The doctor might suspect that the child was affected by some type of heart condition. If so, the doctor will likely recommend a variety of tests to gather enough information to verify the presence of the transposition of great vessels defect. These procedures and tests would likely include:
- Echocardiogram (or possibly Fetal Echocardiogram) – Sometimes, the doctor may suspect of the child has developed transposition of the great vessels and order a fetal echocardiogram, or sonic waves can create a visual image of the heart functioning while the child was still in utero. If not, an echocardiogram can be performed after the child is born to help produce visual imagery on the functioning of the heart and the size of the problem.
- Cardiac Catheterization – The doctor may order a cardiac catheterization, where a thin, flexible catheter (tube) is inserted into the child's leg and threaded up through a vein into the heart muscle to provide a visual image of any problem occurring on the inside of the heart.
- ECG (electrocardiogram) – This test provides valuable insight on the electrical activity of the heart muscle and how it is functioning normally and under stress. The results of the test help verify the condition and provide information on the best form of treatment, which will likely involve a surgical repair.
- Pulse Oximetry – The medical team will attach a device to the baby's finger to help record the level of blood reaching the ends of the hands after it leaves the heart and enters the lungs to receive oxygen.
- Chest X-Ray – Although this image does not provide a verification avoid heart defect including transposition of the great vessels, it can provide visual images of the defect, its location, size, and any damage it might have caused to the interior of the heart.
Not all diagnoses of transposition of the great vessels are made while the child was in the hospital. It may be that the child developed one or more symptoms listed above after being sent home from the hospital. If a noticeable blue tint appears on the child skin, or they developed shortness of breath, or are feeding poorly, it is necessary to seek out immediate medical attention. This will ensure that the condition does not get worse or claim the life of the child.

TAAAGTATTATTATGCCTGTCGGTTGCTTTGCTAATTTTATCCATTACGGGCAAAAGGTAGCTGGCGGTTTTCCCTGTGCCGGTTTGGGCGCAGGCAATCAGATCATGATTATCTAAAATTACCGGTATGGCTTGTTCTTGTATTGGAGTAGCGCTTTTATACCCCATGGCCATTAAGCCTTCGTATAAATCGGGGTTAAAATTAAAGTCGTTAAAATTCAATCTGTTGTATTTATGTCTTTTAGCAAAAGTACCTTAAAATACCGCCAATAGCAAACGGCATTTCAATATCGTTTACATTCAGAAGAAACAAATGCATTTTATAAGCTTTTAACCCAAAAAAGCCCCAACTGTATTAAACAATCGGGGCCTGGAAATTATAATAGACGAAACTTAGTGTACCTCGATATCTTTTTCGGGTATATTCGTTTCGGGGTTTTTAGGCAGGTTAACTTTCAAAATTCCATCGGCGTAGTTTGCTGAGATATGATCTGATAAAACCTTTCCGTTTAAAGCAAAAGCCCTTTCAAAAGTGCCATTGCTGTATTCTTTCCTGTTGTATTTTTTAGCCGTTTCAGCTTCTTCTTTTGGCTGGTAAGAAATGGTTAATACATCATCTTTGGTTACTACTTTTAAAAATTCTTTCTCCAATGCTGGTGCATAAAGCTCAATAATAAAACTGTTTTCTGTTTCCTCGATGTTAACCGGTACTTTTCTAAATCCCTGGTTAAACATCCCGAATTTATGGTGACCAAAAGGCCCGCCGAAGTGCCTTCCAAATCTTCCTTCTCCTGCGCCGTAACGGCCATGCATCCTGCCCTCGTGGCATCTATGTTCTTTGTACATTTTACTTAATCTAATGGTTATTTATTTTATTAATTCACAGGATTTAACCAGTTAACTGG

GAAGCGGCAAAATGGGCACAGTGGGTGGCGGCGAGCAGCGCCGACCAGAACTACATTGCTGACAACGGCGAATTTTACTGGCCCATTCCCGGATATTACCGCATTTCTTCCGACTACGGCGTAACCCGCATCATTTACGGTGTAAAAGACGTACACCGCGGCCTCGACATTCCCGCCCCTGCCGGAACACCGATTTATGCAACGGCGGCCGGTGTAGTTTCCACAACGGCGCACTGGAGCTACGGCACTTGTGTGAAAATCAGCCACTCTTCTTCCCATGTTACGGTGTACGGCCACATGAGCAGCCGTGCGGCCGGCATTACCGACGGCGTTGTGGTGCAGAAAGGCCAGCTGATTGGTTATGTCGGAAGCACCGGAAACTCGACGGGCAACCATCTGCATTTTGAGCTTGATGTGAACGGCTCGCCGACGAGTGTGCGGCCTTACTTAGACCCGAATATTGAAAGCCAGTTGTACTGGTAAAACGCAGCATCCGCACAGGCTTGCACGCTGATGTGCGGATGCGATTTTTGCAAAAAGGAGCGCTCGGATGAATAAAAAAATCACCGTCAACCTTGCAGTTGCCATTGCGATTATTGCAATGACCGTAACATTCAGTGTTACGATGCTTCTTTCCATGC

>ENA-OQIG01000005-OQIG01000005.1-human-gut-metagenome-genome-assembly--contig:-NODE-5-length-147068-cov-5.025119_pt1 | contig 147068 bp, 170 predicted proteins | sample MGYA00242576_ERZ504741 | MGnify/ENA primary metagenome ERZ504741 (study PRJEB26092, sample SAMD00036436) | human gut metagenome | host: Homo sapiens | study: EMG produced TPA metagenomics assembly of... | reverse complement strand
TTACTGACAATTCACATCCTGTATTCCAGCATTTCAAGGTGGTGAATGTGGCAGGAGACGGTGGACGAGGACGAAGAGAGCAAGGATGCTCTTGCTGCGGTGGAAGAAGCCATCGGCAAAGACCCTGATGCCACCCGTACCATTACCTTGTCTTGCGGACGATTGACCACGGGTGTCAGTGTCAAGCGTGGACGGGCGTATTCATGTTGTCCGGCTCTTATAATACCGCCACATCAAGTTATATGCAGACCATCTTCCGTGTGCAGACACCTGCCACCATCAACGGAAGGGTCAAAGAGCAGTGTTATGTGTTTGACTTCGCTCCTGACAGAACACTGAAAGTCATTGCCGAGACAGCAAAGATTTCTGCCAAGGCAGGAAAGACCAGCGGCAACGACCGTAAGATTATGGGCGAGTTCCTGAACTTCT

Treating the Condition
If the doctor suspects the child was suffering from a transposition of the great vessels immediately after their birth, they will likely prescribe prostaglandin, through an intervenous (IV) line. This drug can assist the body and maintaining an open blood vessel (ductus arteriosus) to allow mixing of blood circulation until the defect can be repaired.
The doctor may recommend a balloon atrial septectomy, where a flexible, thin, long tube is inserted to create a hole in the atrial septum. This will allow the flow of blood to mix in the heart to provide more oxygen to the body.
Next, the doctor will likely perform an arterial switch surgical procedure that permanently corrects the defect. The surgery is usually performed at some point in the first week after the baby's birth and switches the great vessels and reposition them to ensure they function normally.
The symptoms associated with transposition of the great vessels will improve or disappear after the surgical procedure corrects the defect. Many times, the young child who has undergone the switch procedure will never have another symptom and can live out their lives normally. However, if the defect is not corrected through surgery, the life expectancy of the newborn is reduced to months.
If the child is displaying any signs or symptoms associated with transposition of the great vessels, it is important to seek out immediate medical attention. Without help, the child can easily die due to a lack of oxygenated-rich blood reaching every cell of the body.